North Carolina currently sits atop the ACC in offensive rebounds, averaging 12.5 a game, led by the big-man duo of Bacot and Harrison Ingram. Duke, on the other hand, is ranked 11th for offensive boards, headlined by sophomore center Kyle Filipowski. Unfortunately for the Blue Devils, the 7-footer is hardly a true center and is often shooting from the perimeter, making it at times unlikely for him to grab the offensive board and make the most of his outstanding height. 

“[Rebounding is] about the mentality. You have to find a way to come up with the ball,” Scheyer said. “And it's really no different from Saturday. [North Carolina is] great at it. It's what I've known them to do since I've been a freshman in college. You have to go with the right mindset about getting the rebound.”

Fighting to win every board will be a key strategy for either team to have an advantage over the other in a game where the tightest of margins have the widest of impacts. And especially considering the physicality that comes in every Duke game against North Carolina, earning the edge in rebounding will be no effortless task.

All eyes on Tobacco Road

Since the AP first started ranking men’s college basketball teams during the 1948-1949 season, Duke and North Carolina have combined for a total of 1,832 total weeks ranked in the AP top 25.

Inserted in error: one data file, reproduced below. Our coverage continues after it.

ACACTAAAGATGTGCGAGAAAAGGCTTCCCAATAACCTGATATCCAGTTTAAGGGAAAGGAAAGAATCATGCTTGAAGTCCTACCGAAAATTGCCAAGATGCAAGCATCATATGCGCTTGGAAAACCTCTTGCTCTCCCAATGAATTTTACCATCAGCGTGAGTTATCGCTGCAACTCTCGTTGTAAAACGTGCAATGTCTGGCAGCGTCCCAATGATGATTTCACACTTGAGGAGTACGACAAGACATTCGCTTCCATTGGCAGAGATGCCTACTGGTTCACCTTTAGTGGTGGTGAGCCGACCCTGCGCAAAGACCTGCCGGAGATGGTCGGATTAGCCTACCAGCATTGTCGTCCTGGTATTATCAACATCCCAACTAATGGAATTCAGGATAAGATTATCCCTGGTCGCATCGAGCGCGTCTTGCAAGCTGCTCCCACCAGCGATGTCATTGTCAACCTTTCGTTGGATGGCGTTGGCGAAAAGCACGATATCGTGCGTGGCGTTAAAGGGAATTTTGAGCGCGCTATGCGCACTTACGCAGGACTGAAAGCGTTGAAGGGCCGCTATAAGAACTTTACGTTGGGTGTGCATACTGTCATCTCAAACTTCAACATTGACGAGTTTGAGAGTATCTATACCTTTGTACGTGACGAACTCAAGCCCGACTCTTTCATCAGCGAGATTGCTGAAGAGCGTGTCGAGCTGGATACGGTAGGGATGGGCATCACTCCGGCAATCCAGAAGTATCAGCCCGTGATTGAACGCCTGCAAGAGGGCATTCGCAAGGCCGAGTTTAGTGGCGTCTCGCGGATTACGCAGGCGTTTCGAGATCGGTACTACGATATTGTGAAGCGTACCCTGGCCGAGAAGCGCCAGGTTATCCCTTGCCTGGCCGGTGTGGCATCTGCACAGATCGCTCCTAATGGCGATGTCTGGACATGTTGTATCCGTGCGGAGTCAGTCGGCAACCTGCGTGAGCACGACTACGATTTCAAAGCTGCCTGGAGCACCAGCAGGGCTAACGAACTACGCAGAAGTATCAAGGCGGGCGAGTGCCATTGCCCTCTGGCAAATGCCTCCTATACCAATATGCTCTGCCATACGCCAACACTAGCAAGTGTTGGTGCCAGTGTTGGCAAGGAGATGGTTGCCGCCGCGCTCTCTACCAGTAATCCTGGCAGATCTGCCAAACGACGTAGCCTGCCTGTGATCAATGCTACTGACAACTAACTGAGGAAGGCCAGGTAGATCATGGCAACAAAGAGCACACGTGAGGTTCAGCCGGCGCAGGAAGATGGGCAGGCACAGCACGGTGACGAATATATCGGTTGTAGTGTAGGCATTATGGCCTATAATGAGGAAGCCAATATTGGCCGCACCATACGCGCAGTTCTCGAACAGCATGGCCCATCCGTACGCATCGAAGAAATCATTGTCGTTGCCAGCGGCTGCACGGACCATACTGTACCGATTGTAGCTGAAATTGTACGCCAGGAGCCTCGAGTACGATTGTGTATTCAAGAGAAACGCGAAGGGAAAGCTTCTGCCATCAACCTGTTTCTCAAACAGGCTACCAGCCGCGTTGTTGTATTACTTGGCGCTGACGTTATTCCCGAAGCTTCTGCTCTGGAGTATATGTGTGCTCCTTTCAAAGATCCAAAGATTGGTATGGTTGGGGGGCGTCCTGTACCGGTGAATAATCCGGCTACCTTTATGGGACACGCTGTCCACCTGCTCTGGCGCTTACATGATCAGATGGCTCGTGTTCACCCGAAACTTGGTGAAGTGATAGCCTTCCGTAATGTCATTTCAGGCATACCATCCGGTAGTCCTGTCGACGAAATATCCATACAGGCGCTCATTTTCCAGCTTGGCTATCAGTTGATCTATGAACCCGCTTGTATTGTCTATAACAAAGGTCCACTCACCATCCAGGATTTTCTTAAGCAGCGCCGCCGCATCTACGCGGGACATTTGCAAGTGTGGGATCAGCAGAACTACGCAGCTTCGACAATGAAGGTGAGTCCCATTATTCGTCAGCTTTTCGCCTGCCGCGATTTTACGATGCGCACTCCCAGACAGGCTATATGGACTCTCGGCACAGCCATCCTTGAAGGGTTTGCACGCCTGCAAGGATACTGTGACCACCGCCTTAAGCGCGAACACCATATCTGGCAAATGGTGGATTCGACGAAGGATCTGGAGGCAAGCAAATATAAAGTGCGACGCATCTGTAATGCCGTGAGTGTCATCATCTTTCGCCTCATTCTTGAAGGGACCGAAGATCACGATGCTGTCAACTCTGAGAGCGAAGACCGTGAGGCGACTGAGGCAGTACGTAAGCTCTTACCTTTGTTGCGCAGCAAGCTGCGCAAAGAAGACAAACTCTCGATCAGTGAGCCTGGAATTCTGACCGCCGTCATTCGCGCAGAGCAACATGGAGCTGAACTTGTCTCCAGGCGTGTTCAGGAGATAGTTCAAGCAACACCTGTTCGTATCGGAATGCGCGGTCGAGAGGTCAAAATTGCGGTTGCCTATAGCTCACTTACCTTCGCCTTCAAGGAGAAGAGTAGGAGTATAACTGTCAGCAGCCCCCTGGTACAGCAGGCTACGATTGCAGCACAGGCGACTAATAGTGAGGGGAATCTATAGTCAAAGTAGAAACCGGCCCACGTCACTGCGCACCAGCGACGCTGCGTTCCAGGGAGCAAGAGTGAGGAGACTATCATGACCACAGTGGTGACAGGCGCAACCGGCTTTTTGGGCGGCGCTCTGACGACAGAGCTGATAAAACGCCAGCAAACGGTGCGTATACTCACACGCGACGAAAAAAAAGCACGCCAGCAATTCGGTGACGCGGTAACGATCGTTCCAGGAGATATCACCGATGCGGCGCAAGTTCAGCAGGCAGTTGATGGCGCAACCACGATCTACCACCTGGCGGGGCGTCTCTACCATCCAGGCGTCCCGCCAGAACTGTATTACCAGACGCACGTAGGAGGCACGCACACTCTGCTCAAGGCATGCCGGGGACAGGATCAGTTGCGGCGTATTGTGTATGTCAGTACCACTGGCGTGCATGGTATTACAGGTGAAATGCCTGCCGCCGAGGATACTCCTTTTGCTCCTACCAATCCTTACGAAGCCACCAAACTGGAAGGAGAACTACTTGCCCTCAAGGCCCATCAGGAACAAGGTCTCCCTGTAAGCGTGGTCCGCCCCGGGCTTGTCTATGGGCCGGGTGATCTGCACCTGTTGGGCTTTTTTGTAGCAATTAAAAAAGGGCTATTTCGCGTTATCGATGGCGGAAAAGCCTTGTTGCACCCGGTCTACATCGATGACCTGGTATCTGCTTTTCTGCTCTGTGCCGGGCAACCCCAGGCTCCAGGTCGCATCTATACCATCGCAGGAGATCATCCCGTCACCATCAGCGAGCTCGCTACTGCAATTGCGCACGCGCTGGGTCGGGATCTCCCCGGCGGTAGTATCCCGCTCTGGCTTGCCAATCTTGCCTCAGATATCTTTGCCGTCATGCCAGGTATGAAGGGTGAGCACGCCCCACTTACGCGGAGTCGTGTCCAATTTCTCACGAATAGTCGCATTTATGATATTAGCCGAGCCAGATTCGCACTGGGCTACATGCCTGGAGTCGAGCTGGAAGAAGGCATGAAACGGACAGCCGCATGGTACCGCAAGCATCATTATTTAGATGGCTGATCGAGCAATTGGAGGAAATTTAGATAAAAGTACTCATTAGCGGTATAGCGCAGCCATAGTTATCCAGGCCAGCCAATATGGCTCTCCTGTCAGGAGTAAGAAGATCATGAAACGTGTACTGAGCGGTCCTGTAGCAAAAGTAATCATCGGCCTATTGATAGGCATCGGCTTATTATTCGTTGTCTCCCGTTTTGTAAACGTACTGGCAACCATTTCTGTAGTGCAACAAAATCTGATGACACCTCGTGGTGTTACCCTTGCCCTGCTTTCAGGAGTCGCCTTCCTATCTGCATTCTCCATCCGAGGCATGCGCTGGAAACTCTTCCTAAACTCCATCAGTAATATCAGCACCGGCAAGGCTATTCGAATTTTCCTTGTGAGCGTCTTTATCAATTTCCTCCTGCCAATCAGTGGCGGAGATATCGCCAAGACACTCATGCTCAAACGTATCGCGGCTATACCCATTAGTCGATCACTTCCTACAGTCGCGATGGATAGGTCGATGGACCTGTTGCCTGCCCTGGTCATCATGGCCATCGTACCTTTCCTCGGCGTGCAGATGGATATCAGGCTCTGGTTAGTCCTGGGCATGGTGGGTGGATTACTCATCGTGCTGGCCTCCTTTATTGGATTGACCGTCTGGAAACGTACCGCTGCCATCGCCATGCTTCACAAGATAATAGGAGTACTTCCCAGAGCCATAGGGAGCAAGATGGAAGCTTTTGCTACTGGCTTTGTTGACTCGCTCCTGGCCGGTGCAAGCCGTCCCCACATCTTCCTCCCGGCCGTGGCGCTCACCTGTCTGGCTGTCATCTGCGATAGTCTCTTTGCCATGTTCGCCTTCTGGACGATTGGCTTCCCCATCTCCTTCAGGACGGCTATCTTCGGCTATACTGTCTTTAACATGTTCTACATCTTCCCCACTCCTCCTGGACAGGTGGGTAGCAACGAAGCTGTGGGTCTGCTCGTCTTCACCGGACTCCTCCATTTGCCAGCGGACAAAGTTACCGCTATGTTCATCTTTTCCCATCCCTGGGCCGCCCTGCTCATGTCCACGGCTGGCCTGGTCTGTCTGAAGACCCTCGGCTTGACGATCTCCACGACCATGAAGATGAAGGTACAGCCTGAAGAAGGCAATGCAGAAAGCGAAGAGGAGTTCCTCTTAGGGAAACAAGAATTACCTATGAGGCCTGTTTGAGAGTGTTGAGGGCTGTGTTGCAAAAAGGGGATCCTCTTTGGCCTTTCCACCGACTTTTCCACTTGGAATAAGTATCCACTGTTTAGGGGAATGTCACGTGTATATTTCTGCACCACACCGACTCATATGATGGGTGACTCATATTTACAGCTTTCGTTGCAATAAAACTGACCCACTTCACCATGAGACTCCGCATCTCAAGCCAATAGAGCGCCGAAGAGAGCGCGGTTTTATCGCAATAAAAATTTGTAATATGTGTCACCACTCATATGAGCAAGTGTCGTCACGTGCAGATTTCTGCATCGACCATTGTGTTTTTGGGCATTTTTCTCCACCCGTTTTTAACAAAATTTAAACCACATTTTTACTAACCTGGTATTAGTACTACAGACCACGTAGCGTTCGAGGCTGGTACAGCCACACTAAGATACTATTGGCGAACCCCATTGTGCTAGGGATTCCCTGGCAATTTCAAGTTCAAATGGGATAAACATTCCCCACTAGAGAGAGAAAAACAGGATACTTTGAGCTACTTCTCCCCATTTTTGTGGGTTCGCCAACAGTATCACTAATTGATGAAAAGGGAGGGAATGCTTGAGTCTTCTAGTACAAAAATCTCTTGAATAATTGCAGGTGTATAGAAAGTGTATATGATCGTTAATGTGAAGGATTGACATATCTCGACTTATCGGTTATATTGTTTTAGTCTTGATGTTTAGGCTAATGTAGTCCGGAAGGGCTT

Currently, the Blue Devils and the Tar Heels sit at the No. 7 and No. 3 spots, respectively, in the AP rankings, and Saturday’s match represents the 49th time the two teams will face off when both are ranked in the top 10. The 49 top-10 meetups from the two teams is more than any other pair of opponents and highlights the significance behind what’s widely considered the greatest rivalry in college basketball.

Last season, ESPN garnered its two largest men’s college basketball audiences during the broadcasts of the two regular-season Duke versus North Carolina matchups. Each program brought in over 2.5 million viewers. 

“You have to treat it with the same respect and level of preparation as you would for any game, but, obviously it's an exciting thing for us,” Scheyer said. 

The Blue Devils’ and the Tar Heels’ matchup will be the spotlight of college basketball this weekend, and with the game’s hype comes its unpredictability. North Carolina has the crowd on its side, but knows not to disrespect the rivalry and the chaos it brings with it. 

Take the meeting between the blue bloods in the 1984 ACC tournament semifinal. The first-ranked Tar Heels were led that season by a young Michael Jordan before the entire world knew his name. Nonetheless, No. 16 Duke was able to prevail, earning then-head coach Mike Krzyzewski his second-ever win against the Tar Heels.

Countless meetings during the two schools’ heated history have developed into exciting endings similar to the one in 1984, and for that reason, the game annually brings in substantial viewership. It’s safe to say many will be tuning into this one, too.